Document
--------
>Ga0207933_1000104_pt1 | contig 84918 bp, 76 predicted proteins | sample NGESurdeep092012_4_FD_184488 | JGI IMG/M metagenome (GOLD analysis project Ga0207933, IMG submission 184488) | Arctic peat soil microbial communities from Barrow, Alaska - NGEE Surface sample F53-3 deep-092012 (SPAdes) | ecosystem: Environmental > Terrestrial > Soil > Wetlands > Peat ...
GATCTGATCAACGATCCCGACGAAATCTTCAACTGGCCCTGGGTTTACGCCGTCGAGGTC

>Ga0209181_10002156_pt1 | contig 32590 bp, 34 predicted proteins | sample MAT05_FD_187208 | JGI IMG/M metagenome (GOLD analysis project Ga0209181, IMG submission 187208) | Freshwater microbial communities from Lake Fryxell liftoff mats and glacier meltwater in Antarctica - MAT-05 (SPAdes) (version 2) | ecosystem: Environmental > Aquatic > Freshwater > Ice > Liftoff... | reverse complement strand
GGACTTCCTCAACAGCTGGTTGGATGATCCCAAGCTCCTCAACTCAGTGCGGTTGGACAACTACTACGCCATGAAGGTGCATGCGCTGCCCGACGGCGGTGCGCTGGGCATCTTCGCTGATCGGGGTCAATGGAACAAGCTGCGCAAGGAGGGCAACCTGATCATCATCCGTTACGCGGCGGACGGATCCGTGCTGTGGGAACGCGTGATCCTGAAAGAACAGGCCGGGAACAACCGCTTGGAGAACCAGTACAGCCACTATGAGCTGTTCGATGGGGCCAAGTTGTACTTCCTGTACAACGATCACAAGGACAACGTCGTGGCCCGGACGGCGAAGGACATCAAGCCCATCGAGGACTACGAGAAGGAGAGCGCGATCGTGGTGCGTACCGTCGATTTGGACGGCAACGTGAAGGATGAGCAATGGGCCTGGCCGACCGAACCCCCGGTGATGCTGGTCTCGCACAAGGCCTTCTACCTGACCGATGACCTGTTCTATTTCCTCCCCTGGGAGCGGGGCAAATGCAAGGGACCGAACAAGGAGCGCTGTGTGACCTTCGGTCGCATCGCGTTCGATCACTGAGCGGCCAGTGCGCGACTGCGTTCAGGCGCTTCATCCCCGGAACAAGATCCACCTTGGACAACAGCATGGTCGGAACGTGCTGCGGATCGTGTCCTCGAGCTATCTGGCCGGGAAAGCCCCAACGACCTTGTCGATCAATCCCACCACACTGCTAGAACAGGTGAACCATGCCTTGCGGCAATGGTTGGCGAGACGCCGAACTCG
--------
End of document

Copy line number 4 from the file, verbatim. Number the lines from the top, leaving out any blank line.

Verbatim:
GGACTTCCTCAACAGCTGGTTGGATGATCCCAAGCTCCTCAACTCAGTGCGGTTGGACAACTACTACGCCATGAAGGTGCATGCGCTGCCCGACGGCGGTGCGCTGGGCATCTTCGCTGATCGGGGTCAATGGAACAAGCTGCGCAAGGAGGGCAACCTGATCATCATCCGTTACGCGGCGGACGGATCCGTGCTGTGGGAACGCGTGATCCTGAAAGAACAGGCCGGGAACAACCGCTTGGAGAACCAGTACAGCCACTATGAGCTGTTCGATGGGGCCAAGTTGTACTTCCTGTACAACGATCACAAGGACAACGTCGTGGCCCGGACGGCGAAGGACATCAAGCCCATCGAGGACTACGAGAAGGAGAGCGCGATCGTGGTGCGTACCGTCGATTTGGACGGCAACGTGAAGGATGAGCAATGGGCCTGGCCGACCGAACCCCCGGTGATGCTGGTCTCGCACAAGGCCTTCTACCTGACCGATGACCTGTTCTATTTCCTCCCCTGGGAGCGGGGCAAATGCAAGGGACCGAACAAGGAGCGCTGTGTGACCTTCGGTCGCATCGCGTTCGATCACTGAGCGGCCAGTGCGCGACTGCGTTCAGGCGCTTCATCCCCGGAACAAGATCCACCTTGGACAACAGCATGGTCGGAACGTGCTGCGGATCGTGTCCTCGAGCTATCTGGCCGGGAAAGCCCCAACGACCTTGTCGATCAATCCCACCACACTGCTAGAACAGGTGAACCATGCCTTGCGGCAATGGTTGGCGAGACGCCGAACTCG